The doctor said he would now suggest an image and asked her to mentally picture it. He described a beach, with a calm tide on a warm, pleasant day. She lost herself there and apparently nodded off.  After what seemed like a few seconds, the doctor tapped her shoulder and said she could wake up now. 

“Oh, how long have I been out?” gasped Amy.

“About half an hour.  It is rather like hypnosis. People relax so!  How do you feel?”

She thought and said “Actually, much better. I can’t account for it but I do.  And lighter, somehow.”  The doctor invited her to try the scale in the corner and politely turned away.  When she did, she was stunned:

“But Doctor! I’ve lost fourteen pounds since this morning!”  Amy was dumbstruck, but in a good way.

“Excellent. I’m so pleased,” said Dr. Jude.

The woman showed her out, and she went back to the park, where she’d left her car. On the way home, she marveled at the events of the morning.  But her delight outnumbered her questions by a long shot.  Once home, she weighed in again. Her home scale indicated a fourteen pound loss. She was over the moon.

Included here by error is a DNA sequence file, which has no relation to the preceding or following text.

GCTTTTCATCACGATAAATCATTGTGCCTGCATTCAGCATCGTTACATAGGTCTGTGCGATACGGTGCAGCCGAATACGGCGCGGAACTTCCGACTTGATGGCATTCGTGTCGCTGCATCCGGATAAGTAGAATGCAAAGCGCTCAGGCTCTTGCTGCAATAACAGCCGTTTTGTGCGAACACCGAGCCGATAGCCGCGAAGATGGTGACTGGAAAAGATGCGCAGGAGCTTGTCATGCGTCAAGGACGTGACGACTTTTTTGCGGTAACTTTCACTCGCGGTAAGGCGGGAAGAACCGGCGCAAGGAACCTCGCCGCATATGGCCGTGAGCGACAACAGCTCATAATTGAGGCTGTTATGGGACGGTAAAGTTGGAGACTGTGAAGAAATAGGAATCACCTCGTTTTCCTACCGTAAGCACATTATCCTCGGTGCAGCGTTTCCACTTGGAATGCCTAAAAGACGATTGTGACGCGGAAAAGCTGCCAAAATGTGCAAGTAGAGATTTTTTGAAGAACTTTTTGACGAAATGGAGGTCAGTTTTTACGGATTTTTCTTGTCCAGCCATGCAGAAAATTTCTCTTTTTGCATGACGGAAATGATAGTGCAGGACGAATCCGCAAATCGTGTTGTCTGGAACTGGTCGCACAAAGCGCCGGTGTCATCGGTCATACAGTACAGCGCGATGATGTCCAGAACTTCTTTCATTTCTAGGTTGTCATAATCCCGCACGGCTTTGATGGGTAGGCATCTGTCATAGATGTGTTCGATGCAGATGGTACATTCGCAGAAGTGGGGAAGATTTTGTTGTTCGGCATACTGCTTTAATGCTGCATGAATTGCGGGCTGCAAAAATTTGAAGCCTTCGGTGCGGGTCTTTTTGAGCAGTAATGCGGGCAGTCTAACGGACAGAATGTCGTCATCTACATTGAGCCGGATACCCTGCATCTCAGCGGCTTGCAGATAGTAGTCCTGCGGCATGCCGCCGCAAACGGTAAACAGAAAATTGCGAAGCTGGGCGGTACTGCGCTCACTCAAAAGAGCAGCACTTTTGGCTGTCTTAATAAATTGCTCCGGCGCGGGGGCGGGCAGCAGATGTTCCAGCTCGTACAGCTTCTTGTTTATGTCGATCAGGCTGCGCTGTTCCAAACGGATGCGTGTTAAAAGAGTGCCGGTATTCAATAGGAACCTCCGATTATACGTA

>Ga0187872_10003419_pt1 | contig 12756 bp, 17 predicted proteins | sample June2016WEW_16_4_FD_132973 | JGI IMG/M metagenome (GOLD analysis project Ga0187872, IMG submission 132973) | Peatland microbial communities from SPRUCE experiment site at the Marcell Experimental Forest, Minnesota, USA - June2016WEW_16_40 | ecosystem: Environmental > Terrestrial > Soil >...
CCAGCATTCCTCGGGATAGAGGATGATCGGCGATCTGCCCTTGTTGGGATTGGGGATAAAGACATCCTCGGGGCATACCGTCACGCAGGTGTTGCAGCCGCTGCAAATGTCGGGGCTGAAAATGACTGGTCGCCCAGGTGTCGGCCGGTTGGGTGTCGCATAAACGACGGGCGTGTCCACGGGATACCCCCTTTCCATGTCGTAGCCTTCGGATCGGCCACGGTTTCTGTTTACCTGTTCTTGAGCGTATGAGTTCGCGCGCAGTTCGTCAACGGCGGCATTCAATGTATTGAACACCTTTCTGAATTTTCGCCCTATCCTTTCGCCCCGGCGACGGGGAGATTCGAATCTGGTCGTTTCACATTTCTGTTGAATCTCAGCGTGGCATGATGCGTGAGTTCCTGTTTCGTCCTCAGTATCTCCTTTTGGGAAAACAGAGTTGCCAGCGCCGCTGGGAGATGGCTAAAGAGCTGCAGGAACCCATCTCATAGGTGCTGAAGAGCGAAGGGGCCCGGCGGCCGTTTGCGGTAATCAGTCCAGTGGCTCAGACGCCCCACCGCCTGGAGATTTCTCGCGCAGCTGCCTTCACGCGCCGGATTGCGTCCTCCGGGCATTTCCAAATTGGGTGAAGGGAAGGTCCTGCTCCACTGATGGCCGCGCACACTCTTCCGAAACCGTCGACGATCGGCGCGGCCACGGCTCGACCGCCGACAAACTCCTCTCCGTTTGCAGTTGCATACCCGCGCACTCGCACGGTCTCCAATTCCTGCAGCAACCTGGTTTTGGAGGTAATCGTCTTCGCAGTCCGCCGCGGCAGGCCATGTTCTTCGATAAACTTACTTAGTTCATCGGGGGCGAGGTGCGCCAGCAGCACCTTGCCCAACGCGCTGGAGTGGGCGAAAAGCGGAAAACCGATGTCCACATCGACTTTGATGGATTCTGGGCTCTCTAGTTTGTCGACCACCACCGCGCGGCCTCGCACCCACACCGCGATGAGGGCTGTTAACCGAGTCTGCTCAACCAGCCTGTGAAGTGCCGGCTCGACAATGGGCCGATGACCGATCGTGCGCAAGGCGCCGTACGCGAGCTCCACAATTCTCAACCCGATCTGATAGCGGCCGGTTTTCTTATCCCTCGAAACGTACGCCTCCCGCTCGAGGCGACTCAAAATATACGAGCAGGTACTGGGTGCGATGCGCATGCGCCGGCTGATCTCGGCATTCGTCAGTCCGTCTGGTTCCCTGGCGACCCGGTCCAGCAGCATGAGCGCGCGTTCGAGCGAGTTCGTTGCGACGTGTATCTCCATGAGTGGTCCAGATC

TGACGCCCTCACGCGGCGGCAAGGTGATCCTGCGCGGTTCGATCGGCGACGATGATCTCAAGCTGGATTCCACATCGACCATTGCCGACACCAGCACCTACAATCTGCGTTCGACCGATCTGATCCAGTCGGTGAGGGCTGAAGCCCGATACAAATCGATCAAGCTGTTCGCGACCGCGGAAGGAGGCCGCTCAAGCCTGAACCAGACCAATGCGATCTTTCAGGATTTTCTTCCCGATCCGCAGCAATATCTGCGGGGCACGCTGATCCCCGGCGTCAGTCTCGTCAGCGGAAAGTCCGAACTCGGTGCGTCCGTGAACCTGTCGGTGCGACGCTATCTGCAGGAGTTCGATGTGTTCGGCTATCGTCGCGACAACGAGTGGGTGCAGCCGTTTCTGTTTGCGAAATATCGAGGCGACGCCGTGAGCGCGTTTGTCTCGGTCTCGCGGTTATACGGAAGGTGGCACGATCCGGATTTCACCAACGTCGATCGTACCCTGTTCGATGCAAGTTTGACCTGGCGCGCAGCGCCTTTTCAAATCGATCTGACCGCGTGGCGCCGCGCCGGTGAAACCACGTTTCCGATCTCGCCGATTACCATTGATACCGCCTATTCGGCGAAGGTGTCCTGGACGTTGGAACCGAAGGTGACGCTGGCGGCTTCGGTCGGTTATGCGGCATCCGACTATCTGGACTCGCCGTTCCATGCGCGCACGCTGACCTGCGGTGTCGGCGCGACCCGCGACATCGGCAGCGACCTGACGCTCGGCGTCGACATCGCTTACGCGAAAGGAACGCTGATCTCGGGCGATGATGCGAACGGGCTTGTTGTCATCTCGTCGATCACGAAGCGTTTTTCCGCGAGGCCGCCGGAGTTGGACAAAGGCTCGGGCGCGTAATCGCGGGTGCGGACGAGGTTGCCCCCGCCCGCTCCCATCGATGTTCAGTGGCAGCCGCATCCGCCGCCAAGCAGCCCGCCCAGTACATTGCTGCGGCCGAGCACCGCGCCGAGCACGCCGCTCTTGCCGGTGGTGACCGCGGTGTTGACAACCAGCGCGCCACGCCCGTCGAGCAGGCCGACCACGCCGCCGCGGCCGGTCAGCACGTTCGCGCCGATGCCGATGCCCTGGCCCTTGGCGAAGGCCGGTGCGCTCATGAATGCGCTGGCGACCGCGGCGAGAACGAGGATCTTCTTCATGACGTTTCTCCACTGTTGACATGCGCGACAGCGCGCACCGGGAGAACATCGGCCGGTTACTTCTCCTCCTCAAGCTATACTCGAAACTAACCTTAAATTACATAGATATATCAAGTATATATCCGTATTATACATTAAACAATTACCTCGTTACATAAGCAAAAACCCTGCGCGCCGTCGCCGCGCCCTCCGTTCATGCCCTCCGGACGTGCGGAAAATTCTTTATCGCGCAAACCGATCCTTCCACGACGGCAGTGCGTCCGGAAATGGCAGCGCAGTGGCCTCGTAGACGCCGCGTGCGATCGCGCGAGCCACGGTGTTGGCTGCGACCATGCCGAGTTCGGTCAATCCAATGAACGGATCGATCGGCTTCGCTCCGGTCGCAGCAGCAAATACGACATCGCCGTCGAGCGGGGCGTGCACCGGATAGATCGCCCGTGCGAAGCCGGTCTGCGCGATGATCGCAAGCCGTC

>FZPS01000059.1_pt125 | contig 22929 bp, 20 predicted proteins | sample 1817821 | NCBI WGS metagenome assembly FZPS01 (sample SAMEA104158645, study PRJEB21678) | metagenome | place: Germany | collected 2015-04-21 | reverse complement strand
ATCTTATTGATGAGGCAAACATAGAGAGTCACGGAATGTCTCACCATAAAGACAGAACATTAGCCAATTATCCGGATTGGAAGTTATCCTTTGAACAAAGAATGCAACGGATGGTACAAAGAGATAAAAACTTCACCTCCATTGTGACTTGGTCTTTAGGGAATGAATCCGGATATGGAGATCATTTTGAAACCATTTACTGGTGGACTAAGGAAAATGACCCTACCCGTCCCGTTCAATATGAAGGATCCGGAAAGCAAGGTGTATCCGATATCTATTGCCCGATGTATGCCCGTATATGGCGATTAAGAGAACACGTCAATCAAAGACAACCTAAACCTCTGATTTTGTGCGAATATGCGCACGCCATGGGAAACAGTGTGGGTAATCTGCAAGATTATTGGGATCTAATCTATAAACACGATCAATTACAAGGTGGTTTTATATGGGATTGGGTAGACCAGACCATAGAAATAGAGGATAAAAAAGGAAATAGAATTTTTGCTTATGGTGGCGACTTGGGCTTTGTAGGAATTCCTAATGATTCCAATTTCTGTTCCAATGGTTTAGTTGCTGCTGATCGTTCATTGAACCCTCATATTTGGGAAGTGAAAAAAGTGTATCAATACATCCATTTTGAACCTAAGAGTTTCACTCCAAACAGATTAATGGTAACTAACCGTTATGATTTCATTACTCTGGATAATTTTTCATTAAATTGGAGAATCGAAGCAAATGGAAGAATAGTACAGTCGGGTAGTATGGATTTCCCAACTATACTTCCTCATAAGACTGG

Dr. Mal sat down for a break.  It had been a long day.  He was a crotchety guy for someone under forty.  He had a good job, a great income and a vintage Jaguar. Yet he was forever taking out his dissatisfaction on his patients.  He got so annoyed when all they had to do was follow a simple diet or exercise regimen: yet clearly, no matter what they said, they hadn’t.  (Patients lied like rugs, he told himself).  But the scales told the truth. 

The next morning, he nearly fell getting out of bed. He felt heavier, somehow.  He weighed in as he always did.  But what was this? Where had these fourteen pounds come from? He was in shock.

Later that day, he received a notice from some weight loss clinic:

Weight extraction, $2,000 per pound avoirdupois. 

For a mere $28,000 we can make that new, unwanted fourteen pound weight gain disappear.

Or, we can add another fourteen.

You choose.

Have a nice day.


 Copyright © 2019 Bookemjano – All rights reserved.
To learn more about real ghosts, please see About Ghosts: A Useful Handbook.  For some great ghost stories, please see Death Be Not Loud, Rest In Fleece, and Sepia Seepage.  To learn about ghosts in modern fiction, please see Infectious Ghosts. And so much more, at: Jan’s Amazon Page